Made-in-China: Land Rover’s Evoque Rip-Off

When China’s carmaker, Landwind, revealed its new sports utility vehicle at the recent Guangzhou Motor Show, brows must have furrowed for sleek as it was, it looked oddly familiar. The Landwind X7 SUV is more than just uncannily similar to Land Rover’s Evoque, it is an exact replica of the British marque’s award-winning luxury SUV; even the lettering across the hood bears the same font – LAND WIND, LAND ROVER…can’t tell the difference, really, unless one takes a closer look. The cloning is not just skin deep for under the hood of the X7, there is also a 2.0-liter turbocharged four-cylinder engine.

Let’s play ‘spot the difference’:

The original: Land Rover Evoque
The copy: Landwind X7

The imported Land Rover Evoque retails for a hefty US$95,000 in China, but with the car maker’s new manufacturing plant in Changshu commencing local production of the model, the price is expected to drop; but Landwind will begin production of the X7 this year, and the ersatz version is expected to sell for a fraction of the original, for a comparatively cheap US$22,000.

The good people over at Land Rover are understandably miffed. “The fact that this kind of copying is ongoing in China is very disappointing,” Land Rover’s CEO, Ralf Speth, commented to Autocar. “The intellectual property is owned by Jaguar Land Rover, and if you break that IP then you are in breach of international regulations that apply around the world.” It is not yet clear whether Land Rover will take legal action, but Speth said that they would be discussing with their local JV partner, Chery, on their next course of action.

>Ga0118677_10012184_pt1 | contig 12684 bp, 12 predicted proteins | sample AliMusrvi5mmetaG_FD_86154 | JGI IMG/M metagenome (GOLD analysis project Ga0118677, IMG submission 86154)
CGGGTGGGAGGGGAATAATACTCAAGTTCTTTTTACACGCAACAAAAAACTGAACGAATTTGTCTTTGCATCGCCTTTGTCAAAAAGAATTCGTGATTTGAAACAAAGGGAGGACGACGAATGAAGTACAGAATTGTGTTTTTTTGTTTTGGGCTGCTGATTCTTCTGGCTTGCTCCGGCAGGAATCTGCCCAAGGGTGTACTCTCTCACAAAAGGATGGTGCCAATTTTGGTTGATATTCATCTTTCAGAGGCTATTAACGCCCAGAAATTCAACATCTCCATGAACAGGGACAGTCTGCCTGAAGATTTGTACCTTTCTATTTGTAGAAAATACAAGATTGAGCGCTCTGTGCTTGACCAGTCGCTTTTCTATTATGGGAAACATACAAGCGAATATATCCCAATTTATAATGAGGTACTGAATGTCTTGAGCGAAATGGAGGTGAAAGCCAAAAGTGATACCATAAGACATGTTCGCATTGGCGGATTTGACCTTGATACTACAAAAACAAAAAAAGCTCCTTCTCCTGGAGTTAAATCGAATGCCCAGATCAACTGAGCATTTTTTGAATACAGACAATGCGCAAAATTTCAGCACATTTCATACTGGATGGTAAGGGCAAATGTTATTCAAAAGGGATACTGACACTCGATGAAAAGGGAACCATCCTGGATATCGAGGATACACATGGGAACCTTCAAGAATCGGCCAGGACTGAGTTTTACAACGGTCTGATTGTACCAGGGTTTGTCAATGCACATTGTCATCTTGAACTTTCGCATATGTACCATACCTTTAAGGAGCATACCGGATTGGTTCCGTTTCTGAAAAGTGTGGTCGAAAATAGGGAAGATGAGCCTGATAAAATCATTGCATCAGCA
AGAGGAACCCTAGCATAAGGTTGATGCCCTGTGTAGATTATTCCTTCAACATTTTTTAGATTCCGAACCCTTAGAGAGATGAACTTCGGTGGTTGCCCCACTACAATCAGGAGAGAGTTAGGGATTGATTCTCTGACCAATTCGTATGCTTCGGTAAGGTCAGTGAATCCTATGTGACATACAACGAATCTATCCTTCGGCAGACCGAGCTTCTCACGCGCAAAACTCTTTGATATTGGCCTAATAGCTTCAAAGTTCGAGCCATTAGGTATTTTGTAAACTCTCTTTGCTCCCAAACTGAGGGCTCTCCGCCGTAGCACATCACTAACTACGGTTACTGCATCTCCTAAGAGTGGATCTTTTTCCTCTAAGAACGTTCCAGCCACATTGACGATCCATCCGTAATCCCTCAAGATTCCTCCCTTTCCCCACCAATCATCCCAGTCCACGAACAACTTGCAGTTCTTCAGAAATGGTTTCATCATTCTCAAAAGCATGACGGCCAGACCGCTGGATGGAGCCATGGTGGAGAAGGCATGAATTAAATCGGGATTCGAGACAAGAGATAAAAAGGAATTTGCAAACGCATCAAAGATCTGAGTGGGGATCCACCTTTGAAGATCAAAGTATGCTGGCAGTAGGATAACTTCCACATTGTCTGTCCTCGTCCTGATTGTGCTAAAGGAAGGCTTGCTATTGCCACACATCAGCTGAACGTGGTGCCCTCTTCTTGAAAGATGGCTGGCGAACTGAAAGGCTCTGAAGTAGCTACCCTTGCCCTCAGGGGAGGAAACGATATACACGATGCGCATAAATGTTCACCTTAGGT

Ironically, the last high-profile case of copycat-ing in China involved Chery (karma in action?). In 2004, General Motors Daewoo (the automaker’s South Korean unit) filed a copyright infringement suit against SAIC-Chery Automobile for imitating the Daewoo Matiz for its Chery QQ (Chery sounds very much like Chevy, doesn’t it?). According to GM, tests proved that the QQ’s body structure and many of the components were similar to the Matiz, and multiple parts were interchangeable between the two purportedly different cars. SAIC-Chery denied any wrongdoing and said that the QQ spent more than a year in development and in the course of that, the Chinese automaker had added 24 design patents to its name. The lawsuit was settled almost a year later, the details of which were not disclosed.

So, should Land Rover bother? In a land where car ownership is as much a matter of pride as it is convenience, and where the nouveau riche are looking for ways to spend their newly acquired wealth, we don’t think that Land Rover and Land Wind would even be competing on the same level. Look at it this way: if someone wants and can afford an authentic Rolex watch, he is not going to buy a rip-off from a dingy roadside stall; he is going to saunter into a bona fide watch shop and buy that fancy watch so that he can show off to his friends!


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